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    Identifying Hand Surgery Patients At Risk for Prolonged Opioid Use

    Dr. Anthony Sapienza reviews the findings of a study of more than 77,000 opioid-naïve adult patients who underwent an elective or trauma-related hand surgery procedure. Which patient factors and which procedures were associated with filling an opioid prescription months after surgery?

    Author

    Anthony Sapienza, MD

    Article

    Johnson SP, Chung KC, Zhong L, et al. Risk of prolonged opioid use among opioid-naïve patients following common hand surgery procedures. J Hand Surg Am. Epub Sept 28, 2016 (in press).

    Summary

    The authors studied insurance claims from the Truven MarketScan databases to identify opioid-naïve adult patients who underwent an elective or trauma-related hand surgery procedure between 2010 and 2012 (N = 77,573 patients).

    All patients had a single Current Procedural Terminology code for an elective or trauma-related hand surgery procedure between January 1, 2010 and December 31, 2012, including:

    • Carpal tunnel release
    • Carpometacarpal (CMC) arthroplasty/arthrodesis
    • Cubital tunnel release
    • Trigger finger release
    • Closed distal radius fracture fixation
    • Flexor tendon repair
    • Metacarpal fracture fixation
    • Phalangeal fracture fixation

    Patients included in the study had no opioid exposure 1 year before surgery, excluding the perioperative period.

    Patients were observed for 6 months to determine the number, timing, duration, and oral morphine equivalent dosage of postoperative opioid prescriptions. The authors assessed prolonged postoperative opioid use, defined as patients who filled a perioperative opioid prescription followed by a prescription between 90 and 180 days after surgery, and evaluated associated risk factors using multivariable logistic regression.

    In this cohort, 59,725 opioid-naïve patients (77%) filled a perioperative opioid prescription. Of these, 13% of patients continued to fill prescriptions between 90 and 180 days after surgery. Elective surgery patients were more likely to continue to fill opioid prescriptions after 90 days than trauma patients (13.5% vs. 10.5%).

    Younger patients (age 18 to 44 years; 86%) filled a perioperative opioid prescription more frequently than did other age groups. Patients who underwent elective surgery most commonly filled prescriptions for perioperative opioids after CMC arthroplasty/arthrodesis (87%). Patients who had a distal radius fracture fixation were the most likely to fill the perioperative opioid prescription in the trauma-related surgery group (89%).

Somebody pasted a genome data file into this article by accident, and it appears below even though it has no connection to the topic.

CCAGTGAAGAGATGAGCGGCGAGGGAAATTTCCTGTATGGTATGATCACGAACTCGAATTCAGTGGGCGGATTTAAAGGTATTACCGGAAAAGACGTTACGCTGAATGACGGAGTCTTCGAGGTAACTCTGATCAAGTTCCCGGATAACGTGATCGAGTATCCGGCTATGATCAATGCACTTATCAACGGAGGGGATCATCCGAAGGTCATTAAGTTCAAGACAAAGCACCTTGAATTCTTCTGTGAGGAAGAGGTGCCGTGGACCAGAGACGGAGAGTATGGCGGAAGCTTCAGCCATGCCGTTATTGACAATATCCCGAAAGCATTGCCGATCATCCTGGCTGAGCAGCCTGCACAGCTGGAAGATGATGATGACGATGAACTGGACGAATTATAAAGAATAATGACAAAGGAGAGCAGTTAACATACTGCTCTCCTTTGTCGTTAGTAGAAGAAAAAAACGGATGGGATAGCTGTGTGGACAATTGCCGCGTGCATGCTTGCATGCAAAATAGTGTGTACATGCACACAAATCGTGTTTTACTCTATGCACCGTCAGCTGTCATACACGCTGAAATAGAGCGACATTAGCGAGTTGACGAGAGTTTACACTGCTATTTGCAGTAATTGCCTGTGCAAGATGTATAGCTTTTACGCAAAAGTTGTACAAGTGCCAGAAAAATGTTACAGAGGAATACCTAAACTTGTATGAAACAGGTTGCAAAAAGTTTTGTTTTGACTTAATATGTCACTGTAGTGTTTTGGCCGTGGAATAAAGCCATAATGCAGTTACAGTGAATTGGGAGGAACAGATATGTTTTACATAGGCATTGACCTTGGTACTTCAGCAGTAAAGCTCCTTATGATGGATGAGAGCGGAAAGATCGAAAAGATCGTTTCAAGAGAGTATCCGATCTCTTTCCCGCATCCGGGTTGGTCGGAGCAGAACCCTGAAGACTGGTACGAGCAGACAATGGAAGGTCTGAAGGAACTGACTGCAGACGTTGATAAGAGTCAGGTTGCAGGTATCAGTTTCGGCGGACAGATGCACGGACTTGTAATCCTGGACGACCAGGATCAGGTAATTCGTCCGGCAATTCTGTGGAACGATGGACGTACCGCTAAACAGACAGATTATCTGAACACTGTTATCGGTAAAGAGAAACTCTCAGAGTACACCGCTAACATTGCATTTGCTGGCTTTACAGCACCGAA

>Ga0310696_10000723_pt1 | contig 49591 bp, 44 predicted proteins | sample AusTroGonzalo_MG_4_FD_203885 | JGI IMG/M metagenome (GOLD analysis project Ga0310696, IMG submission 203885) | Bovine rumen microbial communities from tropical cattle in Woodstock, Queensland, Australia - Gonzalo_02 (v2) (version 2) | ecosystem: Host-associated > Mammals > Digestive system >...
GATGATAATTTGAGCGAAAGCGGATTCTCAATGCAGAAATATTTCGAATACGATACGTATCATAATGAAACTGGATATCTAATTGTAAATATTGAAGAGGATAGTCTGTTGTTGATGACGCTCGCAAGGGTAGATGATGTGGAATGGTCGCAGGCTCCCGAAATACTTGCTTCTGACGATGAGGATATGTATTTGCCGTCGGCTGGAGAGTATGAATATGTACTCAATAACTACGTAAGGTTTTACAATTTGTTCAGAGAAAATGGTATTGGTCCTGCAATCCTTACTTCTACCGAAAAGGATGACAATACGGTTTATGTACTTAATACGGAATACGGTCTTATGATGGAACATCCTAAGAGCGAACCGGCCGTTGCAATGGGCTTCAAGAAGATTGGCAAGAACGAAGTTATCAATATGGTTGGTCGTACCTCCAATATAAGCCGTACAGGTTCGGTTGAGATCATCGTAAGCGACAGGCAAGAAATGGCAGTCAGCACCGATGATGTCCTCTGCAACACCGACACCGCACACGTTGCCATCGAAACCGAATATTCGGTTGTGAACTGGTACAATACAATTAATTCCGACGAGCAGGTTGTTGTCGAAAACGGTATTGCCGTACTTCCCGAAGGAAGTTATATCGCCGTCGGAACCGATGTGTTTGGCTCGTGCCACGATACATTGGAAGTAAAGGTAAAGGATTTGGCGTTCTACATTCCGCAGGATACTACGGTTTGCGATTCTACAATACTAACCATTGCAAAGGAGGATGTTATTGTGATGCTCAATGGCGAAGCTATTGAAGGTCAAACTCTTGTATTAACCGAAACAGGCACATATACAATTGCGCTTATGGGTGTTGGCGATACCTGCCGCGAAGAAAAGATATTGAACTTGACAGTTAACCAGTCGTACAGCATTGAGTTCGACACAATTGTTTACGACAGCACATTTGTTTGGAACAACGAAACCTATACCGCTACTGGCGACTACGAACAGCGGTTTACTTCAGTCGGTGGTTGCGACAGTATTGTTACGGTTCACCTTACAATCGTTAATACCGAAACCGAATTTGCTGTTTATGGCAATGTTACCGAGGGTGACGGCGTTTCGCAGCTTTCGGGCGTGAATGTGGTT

Factors associated with prolonged opioid use included:

    • Younger age
    • Female gender
    • Lower income
    • Comprehensive insurance
    • Higher Elixhauser comorbidity index
    • Mental health disorders
    • Tobacco dependence or abuse

    Clinical Relevance

    Opioid analgesics are more commonly prescribed in the United States than in any other country. Deaths from these drugs have increased nearly fourfold from 2001 to 2014, and prescription opioids account for more overdose mortalities than any other drug at approximately 19,000 deaths/year. Surgeons are among the highest prescribers of opioid medication, and the use of opioids for postsurgical pain continues to increase.

    The current national opioid use epidemic requires an assessment of the prevalence of hand surgery patients who receive and fill opioid prescriptions after common hand surgery procedures. Approximately 13% of opioid-naïve patients continue to fill opioid prescriptions 90 days after hand surgery.

    Preoperative interventions centered on opioid alternatives and early cessation, particularly among patients at risk for long-term use, is critical to addressing the prescription opioid crisis in the United States. Preoperative counseling and preparedness for procedures known to be at risk for prolonged opiate use (CMC arthroplasty/arthrodesis and closed distal radius fracture fixation) may be critical in adjusting patient’s postoperative pain expectations and willingness to pursue multimodal pain-relieving modalities.

    Author Information

    Anthony Sapienza, MD, is an Assistant Professor of Orthopaedic Surgery, NYU School of Medicine, and Associate Director of Hand Fellowship Program, NYU Langone Medical Center – Hospital for Joint Diseases, New York, New York.